Larvae ID Requirements: Identifiable from good quality photos, especially where associated with known host plants.
Distribution in North Carolina
Distribution: We have remarkably few records of this species, but scattered populations have been found in eastern North America, including Ontario, Quebec, Pennsylvania, North Carolina and Alabama. As of 2020, our records for North Carolina are based on Tracy Feldman's discovery of Piedmont populations in Wake and Durham Cos.
County Map: Clicking on a county returns the records for the species in that county.
Flight Dates:
 High Mountains (HM) ≥ 4,000 ft.
 Low Mountains (LM) < 4,000 ft.
 Piedmont (Pd)
 Coastal Plain (CP)

Click on graph to enlarge
Flight Comments: Larvae are active in late September and early October in Pennsylvania. In North Carolina, Tracy Feldman found empty mines in May, and an occupied mine in late June, with the adult emerging in early July.
Habitats and Life History
Habitats: Local populations are strongly associated with the host plant, American Hop-hornbeam. This species prefers rich, mesic hardwood forests, particularly those with loamy soils that are not strongly acidic.
Larval Host Plants: Larvae feed on American Hop-hornbeam (Ostrya virginiana; Robinson et al., 2010; Eiseman, 2019).
Observation Methods: We recommending searching for leaf mines during the summer months and rearing and photographing the adults.
Wikipedia
See also Habitat Account for Rich Dry-Mesic Hardwood Forests
Status in North Carolina
Natural Heritage Program Status:
Natural Heritage Program Ranks: GNR SU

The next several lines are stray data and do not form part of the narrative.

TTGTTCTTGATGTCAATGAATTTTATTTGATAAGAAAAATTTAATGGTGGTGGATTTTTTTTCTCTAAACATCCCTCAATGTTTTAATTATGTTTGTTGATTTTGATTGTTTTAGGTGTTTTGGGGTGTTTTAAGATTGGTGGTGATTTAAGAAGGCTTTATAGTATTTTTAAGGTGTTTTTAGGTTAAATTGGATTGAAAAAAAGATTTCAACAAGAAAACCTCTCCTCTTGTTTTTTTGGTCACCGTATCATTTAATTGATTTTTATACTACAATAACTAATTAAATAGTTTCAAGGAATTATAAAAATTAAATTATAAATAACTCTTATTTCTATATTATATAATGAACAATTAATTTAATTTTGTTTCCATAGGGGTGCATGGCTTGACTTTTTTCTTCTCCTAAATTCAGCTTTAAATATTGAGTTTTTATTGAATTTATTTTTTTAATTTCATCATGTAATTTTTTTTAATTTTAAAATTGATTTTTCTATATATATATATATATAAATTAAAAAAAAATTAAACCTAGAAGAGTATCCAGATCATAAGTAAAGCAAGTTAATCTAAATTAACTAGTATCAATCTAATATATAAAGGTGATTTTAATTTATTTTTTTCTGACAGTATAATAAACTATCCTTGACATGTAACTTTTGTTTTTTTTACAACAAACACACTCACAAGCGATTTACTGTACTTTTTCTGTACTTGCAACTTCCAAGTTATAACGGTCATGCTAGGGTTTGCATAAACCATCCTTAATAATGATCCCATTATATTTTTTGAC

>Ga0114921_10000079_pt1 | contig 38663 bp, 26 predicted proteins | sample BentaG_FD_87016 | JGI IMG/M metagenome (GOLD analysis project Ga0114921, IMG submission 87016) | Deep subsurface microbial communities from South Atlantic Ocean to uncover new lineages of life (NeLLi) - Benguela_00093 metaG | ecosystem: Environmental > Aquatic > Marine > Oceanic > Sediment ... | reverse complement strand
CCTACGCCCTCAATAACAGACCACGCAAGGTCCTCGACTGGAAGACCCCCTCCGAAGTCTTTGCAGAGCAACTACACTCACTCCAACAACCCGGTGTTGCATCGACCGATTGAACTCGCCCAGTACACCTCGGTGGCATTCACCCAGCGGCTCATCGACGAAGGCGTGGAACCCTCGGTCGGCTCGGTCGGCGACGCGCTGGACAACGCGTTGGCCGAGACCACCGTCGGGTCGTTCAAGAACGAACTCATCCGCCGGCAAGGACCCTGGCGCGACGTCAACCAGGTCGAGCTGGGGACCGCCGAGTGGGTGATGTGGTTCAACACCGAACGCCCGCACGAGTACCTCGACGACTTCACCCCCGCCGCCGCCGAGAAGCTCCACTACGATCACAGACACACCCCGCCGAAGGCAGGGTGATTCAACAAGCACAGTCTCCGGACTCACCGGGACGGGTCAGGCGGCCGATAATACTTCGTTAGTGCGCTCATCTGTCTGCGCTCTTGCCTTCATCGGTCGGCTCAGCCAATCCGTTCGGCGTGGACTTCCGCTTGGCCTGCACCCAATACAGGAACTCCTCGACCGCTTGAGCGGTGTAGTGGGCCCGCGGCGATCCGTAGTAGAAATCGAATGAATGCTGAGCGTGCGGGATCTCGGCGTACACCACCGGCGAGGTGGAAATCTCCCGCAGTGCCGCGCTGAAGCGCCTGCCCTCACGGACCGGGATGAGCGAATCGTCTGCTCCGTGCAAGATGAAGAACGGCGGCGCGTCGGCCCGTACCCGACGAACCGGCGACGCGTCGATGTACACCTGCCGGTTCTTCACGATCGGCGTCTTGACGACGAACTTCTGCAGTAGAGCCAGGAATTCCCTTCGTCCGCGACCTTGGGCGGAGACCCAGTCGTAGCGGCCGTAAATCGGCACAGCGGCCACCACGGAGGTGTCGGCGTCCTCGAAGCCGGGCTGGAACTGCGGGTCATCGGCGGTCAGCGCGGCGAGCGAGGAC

State Protection: Has no legal protection, although permits are required to collect it on state parks and other public lands.
Comments: We currently do not have sufficient information on the distribution and abundance of this species to assess its conservation status.

 Photo Gallery for Coptodisca ostryaefoliella - No common name

Photos: 8

Recorded by: Tracy S. Feldman on 2018-07-11
Wake Co.
Comment: An adult that was reared from Ostrya virginiana.
Recorded by: Tracy S. Feldman on 2018-07-11
Wake Co.
Comment: An adult that was reared from Ostrya virginiana.
Recorded by: Tracy S. Feldman on 2018-07-11
Wake Co.
Comment: A pupal case that was constructed from Ostrya virginiana. The larva cuts a matching piece from the upper and lower surface of the leaf and binds these together to create the case.
Recorded by: Tracy S. Feldman on 2018-06-21
Wake Co.
Comment: This species produces tiny blotch mines like this one on Ostrya virginiana, then cuts elliptical holes out to construct pupal cases.
Recorded by: Tracy S. Feldman on 2018-06-21
Wake Co.
Comment: This species produces tiny blotch mines like this one on an Ostrya virginiana leaf. Note the darker frass on the inside and the feeding larva.
Recorded by: Tracy S. Feldman on 2018-06-21
Wake Co.
Comment: This species produces tiny blotch mines like this one on an Ostrya virginiana leaf. Note the darker frass on the inside and the feeding larva.
Recorded by: Tracy S. Feldman on 2017-07-24
Durham Co.
Comment: The mine starts out being narrow, but rapidly expands into a blotch mine like this one on Ostrya virginiana. Note the elliptical hole where the larva excised leaf pieces to construct its pupal case.
Recorded by: Tracy S. Feldman on 2017-07-24
Durham Co.
Comment: An underside view that shows the full-depth mine and elliptical hole (see companion photo from 2017-07-24 of the upper side).